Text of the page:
June 8, 2012 marks the 10th anniversary of the Hayman Fire, the largest and most destructive wildfire in Colorado state history. Today I volunteered alongside other Vail Resorts employees as a part of the Vail Resorts Echo three-year restoration partnership with the National Forest Foundation, the US Forest Service, Mile High Youth Corps and the Coalition for the Upper South Platte (CUSP) to help restore areas of the Hayman burn site.
In the 20 days, from June 8, 2002 when the fire started to when it was contained, 137,000 acres, 600 buildings, including 133 homes, were consumed in the blaze. The fire raged through the Pike National Forest destroying the natural environments of countless species and compromising water sources in the area.
Our project for Hayman Day 2012 was to continue the restoration work near Trail Creek, a tributary to the South Platte River, which has deteriorated significantly due to the fire. The Upper South Platte watershed is the water source for more than 75% of Colorado’s municipal, industrial and agricultural needs making initiatives to restore the area and reduce erosion in an effort to improve the water quality and positively impact the water supply vital for many Colorado residents.
More than 50 VR Echo volunteers were divided into groups to build erosion control structures, plant willows trees, remove invasive weeds and spread native grasses. The goal of today was to restore a number of critical sub-basins within the Hayman Fire that continues to produce an excessive amount of sediment into the Denver Metro water supply.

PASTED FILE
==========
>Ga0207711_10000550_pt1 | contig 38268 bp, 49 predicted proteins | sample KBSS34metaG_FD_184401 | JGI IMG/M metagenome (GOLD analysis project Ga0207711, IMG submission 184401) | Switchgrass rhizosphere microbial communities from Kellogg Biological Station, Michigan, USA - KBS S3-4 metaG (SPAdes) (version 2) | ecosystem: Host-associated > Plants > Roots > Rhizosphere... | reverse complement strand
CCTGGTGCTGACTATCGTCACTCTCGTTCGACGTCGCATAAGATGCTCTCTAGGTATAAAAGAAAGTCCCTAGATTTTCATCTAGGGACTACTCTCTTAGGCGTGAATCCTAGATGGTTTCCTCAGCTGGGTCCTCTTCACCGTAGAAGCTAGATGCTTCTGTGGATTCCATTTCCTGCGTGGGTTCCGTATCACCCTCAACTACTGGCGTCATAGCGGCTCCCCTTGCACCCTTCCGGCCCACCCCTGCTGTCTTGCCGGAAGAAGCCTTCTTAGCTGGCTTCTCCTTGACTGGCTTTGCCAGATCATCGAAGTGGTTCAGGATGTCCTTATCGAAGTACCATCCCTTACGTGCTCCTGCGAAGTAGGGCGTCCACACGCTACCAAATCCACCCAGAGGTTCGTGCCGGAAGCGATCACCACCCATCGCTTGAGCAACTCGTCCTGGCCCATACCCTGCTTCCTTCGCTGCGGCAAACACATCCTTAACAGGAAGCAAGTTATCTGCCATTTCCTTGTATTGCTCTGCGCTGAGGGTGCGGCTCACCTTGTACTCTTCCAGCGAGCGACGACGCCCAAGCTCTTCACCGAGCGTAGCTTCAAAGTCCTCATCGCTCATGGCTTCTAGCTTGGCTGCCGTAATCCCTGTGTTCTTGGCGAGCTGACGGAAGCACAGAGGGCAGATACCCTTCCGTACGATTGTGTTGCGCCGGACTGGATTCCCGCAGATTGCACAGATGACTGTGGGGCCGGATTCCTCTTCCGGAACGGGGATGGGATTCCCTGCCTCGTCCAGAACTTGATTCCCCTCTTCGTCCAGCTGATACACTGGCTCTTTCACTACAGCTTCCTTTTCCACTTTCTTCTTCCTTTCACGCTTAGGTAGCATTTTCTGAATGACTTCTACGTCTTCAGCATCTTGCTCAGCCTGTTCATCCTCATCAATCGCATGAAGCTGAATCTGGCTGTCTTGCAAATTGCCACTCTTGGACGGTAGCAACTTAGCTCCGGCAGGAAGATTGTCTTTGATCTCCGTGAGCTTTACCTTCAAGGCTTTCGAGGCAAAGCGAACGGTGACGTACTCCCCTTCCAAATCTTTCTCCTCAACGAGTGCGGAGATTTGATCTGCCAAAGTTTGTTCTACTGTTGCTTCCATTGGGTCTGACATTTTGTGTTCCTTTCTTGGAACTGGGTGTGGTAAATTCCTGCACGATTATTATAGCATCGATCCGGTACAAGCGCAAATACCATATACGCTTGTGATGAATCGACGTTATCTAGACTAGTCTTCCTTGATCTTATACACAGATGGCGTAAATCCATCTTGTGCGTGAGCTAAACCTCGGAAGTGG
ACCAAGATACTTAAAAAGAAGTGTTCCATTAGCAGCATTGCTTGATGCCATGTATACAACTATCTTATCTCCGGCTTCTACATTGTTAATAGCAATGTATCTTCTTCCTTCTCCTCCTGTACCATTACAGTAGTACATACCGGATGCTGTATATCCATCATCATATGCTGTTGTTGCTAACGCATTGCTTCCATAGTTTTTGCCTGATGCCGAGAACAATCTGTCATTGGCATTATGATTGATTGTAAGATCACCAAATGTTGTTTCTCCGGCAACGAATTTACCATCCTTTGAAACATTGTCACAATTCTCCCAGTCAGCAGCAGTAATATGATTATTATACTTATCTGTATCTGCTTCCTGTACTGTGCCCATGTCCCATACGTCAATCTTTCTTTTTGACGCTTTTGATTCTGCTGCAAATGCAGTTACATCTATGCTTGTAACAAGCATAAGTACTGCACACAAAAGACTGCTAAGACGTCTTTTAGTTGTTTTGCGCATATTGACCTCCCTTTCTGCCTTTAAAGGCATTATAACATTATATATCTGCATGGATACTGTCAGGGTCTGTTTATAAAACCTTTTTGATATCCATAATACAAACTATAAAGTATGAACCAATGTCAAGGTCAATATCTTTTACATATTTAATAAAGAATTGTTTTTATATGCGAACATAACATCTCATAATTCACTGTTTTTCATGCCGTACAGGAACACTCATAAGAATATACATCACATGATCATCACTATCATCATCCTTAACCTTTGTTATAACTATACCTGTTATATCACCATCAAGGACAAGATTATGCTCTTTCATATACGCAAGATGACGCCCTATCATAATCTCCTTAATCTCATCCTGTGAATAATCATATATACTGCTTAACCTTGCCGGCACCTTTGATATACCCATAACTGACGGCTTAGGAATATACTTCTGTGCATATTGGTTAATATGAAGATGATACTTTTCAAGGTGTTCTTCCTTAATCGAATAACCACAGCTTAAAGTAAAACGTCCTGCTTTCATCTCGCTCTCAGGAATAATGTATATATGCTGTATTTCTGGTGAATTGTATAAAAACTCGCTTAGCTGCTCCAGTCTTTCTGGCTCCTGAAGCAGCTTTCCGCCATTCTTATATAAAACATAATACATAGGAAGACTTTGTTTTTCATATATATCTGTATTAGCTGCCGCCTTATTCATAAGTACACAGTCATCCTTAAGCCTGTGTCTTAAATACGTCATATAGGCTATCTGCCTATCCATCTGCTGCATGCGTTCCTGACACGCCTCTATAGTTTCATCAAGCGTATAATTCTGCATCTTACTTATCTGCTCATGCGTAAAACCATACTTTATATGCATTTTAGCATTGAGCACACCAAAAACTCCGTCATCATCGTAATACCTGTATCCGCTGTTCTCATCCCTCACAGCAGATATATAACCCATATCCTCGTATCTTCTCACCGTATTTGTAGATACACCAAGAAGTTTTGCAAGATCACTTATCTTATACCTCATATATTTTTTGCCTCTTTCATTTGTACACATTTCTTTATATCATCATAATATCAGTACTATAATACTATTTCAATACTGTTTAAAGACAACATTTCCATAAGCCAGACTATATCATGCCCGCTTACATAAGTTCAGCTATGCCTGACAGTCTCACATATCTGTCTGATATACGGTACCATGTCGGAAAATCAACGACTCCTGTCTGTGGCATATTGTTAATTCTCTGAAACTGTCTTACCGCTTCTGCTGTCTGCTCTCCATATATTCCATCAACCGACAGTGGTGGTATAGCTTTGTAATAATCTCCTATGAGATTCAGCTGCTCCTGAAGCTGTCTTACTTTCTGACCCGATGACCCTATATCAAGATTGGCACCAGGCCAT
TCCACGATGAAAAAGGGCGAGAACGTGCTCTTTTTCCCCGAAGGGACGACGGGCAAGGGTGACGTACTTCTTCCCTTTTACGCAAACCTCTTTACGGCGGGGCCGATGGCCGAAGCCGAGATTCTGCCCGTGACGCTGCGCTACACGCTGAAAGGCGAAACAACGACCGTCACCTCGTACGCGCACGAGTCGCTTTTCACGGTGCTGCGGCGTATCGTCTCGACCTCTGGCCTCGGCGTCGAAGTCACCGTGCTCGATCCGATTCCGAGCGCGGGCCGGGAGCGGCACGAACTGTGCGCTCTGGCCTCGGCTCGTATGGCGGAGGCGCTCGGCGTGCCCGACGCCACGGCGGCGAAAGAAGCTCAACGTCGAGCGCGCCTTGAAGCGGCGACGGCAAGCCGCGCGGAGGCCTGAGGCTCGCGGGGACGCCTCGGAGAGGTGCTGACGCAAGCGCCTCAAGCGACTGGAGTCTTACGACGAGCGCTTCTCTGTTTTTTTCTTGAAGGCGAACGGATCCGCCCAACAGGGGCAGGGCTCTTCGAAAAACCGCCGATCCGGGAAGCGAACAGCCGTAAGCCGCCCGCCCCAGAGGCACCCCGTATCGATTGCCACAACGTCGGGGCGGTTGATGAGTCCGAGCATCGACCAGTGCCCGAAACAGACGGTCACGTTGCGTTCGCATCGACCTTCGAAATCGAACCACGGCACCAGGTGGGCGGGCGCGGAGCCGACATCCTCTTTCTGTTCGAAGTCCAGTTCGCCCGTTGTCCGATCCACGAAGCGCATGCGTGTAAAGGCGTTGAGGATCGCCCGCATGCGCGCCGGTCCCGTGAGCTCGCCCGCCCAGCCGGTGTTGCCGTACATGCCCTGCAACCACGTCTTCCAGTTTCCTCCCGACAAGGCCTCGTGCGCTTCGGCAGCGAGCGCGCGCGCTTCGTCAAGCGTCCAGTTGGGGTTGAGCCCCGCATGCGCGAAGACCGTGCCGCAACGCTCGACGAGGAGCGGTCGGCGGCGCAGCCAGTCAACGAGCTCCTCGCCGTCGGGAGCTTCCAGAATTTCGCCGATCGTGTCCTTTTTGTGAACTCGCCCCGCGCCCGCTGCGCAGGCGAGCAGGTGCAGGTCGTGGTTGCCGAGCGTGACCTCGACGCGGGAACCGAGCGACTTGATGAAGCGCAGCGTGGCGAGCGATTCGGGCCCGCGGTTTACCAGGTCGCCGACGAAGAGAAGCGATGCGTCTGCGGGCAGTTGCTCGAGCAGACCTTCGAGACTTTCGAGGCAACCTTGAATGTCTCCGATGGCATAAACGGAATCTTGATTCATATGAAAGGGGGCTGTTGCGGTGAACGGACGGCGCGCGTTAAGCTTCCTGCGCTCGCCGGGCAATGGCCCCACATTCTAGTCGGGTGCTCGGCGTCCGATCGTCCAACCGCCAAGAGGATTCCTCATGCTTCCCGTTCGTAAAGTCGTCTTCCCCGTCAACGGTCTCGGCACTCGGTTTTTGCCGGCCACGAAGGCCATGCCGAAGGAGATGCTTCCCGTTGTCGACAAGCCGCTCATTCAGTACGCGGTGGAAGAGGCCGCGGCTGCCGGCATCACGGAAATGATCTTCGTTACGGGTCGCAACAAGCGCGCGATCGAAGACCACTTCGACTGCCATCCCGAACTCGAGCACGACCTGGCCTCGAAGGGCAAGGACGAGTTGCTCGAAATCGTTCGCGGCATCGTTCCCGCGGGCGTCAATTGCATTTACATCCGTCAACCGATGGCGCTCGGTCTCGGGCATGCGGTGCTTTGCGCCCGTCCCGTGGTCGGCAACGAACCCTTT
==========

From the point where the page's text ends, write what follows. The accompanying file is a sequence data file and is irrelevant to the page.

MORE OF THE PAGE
My task for the day was prepping willow trees to be planted by other volunteers. The process, although less arduous than many of the other projects today, was critical in the end goal of planting and re-vegetating an area of the watershed completely void of plant life after the fire.
Many VR Echo employees have been repeat volunteers for Hayman Day and have seen their progress and restoration work impact the area which was so badly scarred by the fire.
Amy Russo, Breckenridge Hospitality, has volunteered each of the last 3 years. “The first year we came here it was abysmal. There was no green anywhere, there were charred trees, there was no grass, there were no bushes,” said Russo. “This year is a big change. There is grass coming up and bushing coming up, it’s very inspiring and rewarding to see it.”
The Hayman Restoration Partnership has been a cornerstone of our environmental stewardship efforts to protect and restore our forests through VR Echo, our social responsibility and sustainability program. As a Company and Vail Resorts employees, we have an opportunity and commitment to do our part to preserve the iconic landscapes where we work and live.
Vail Resorts employees have volunteered more than 1,500 hours in the past three years and this summer there are four more scheduled volunteer days, which will bring our employees’ volunteer hours to more than 2,000 in the past three years.
Thanks in part to the partnership with Vail Resorts and many others over the past 10 years the Hayman Fire restoration project has become the largest wildfire watershed restoration project of its kind in the country.
These efforts have positively impacted and restored burn areas, inspired other to take action and created a unified vision for a beautiful and healthy Colorado.